Given the changes in technology, there is no reason for teachers, or students, to remain married to these bland, boring, and manipulative textbooks. Both teachers and students can create their own materials to reflect the contexts where the classes take place. Naturally, I share your enthusiasm for tweaking material for specific regions too.
    By the way, here’s a link to some flexible “search and share” worksheets that ICAL TEFL teachers can use in Thailand, Costa Rica, or anywhere else they are teaching! Enjoy!
    Thanks for sharing your thoughts!

  9. Thanks Eric! On the subject of what’s missing from coursebooks, it reminds me of those 1950/1960s American sitcoms where the world is white and middle class and the biggest issues facing families is which make of new car to buy. 🙁

  10. Hi Eric I left a comment on here a while back but still get comments from others.

    Just regarding today’s comment by ICAL TEFL – again, it’s the school or teacher’s fault, full-stop for choosing books “where the world is white and middle class and the biggest issues facing families is which make of new car to buy”.

    Just recently I’ve bought two textbooks which are full of articles and video reports including content on life in African and Asian countries, and my students have reacted very positively as they’re interested in travel and other cultures.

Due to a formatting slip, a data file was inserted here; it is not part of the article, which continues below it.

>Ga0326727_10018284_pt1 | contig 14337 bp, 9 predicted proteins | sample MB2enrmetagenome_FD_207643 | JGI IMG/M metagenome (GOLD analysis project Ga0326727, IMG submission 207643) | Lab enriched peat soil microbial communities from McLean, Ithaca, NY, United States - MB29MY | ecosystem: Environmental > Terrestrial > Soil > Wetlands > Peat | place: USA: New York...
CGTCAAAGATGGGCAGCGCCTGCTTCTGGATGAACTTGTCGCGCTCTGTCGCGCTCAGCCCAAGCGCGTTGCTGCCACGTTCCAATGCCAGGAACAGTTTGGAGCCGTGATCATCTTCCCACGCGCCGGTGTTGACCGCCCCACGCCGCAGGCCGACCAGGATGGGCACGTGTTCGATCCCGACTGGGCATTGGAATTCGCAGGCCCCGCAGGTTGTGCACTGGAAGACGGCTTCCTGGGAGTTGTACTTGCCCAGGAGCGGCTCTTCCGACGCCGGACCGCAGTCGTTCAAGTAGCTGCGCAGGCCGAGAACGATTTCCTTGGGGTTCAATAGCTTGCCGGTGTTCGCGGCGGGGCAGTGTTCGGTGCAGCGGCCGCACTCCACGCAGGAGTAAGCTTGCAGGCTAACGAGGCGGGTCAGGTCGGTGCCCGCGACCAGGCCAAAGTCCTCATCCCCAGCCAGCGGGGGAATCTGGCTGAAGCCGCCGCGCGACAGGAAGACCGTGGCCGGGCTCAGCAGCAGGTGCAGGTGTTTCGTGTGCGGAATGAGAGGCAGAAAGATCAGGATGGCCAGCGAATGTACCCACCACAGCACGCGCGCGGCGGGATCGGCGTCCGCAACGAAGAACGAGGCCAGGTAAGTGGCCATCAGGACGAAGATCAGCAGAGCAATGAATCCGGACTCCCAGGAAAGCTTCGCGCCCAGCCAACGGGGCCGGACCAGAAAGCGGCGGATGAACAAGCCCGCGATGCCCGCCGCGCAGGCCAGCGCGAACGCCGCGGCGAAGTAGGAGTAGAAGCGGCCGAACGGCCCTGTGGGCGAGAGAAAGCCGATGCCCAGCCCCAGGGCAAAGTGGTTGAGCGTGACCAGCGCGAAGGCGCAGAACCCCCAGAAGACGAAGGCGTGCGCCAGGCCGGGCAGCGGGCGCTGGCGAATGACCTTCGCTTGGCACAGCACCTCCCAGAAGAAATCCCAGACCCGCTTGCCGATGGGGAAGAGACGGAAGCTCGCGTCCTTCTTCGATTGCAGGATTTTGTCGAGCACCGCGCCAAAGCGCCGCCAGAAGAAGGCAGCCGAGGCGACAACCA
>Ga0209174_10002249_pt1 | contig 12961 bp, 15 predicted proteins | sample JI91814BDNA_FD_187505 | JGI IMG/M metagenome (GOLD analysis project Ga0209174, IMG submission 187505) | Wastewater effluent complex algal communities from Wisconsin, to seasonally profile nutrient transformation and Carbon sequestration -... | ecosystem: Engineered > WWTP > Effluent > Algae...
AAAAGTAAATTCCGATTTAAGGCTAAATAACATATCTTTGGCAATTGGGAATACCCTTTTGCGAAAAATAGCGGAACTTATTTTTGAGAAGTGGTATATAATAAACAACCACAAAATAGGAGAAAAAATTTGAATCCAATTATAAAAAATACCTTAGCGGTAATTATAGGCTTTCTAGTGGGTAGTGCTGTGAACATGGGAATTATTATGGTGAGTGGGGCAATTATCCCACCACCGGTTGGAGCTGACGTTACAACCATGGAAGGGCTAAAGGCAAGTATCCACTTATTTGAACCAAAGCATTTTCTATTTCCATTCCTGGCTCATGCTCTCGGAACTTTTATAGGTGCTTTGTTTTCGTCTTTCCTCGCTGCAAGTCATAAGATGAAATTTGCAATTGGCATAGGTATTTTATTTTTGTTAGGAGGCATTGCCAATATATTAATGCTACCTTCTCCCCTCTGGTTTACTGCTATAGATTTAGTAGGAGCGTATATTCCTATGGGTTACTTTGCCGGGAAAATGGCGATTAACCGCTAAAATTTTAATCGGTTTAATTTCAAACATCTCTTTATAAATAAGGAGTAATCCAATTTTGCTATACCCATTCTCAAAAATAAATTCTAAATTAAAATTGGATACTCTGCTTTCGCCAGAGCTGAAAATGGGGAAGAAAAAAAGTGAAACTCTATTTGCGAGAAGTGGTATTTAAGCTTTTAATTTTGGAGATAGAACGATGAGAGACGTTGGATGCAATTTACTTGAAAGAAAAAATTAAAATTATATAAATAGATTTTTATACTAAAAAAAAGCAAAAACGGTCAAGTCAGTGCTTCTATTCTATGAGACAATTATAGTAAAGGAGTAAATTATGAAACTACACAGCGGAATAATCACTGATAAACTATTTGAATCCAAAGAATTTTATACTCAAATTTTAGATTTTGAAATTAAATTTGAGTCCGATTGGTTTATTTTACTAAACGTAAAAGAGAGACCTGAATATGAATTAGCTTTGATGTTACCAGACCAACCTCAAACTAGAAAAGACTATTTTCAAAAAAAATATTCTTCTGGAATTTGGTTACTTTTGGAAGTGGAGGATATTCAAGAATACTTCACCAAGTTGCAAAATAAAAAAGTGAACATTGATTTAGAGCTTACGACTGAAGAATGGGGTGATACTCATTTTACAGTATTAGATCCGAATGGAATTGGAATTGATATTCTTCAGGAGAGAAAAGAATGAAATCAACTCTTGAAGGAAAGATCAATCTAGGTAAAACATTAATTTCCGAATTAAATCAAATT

So I say to teachers, especially if you’re not bound by a school’s choice of book, stop whining and take action – just like on Amazon, there are ‘good books’ and ‘bad books’ and it’s your job to do your best to find those which best suit your students’ needs.

  11. Dear David – You nailed it. Beyond the natural desire of many English language learners, reading about other countries and cultures allows EFL students to reflect upon their own lives. Looking at international issues also provides a larger, global perspective which can help students transcend their immediate stress. Finally, your call to action encourages us to take more responsibility for our classrooms and creating a positive learning environment.

    BTW, your site looks quite attractive. “Get Into English” is a wonderful name.

    Thanks for visiting!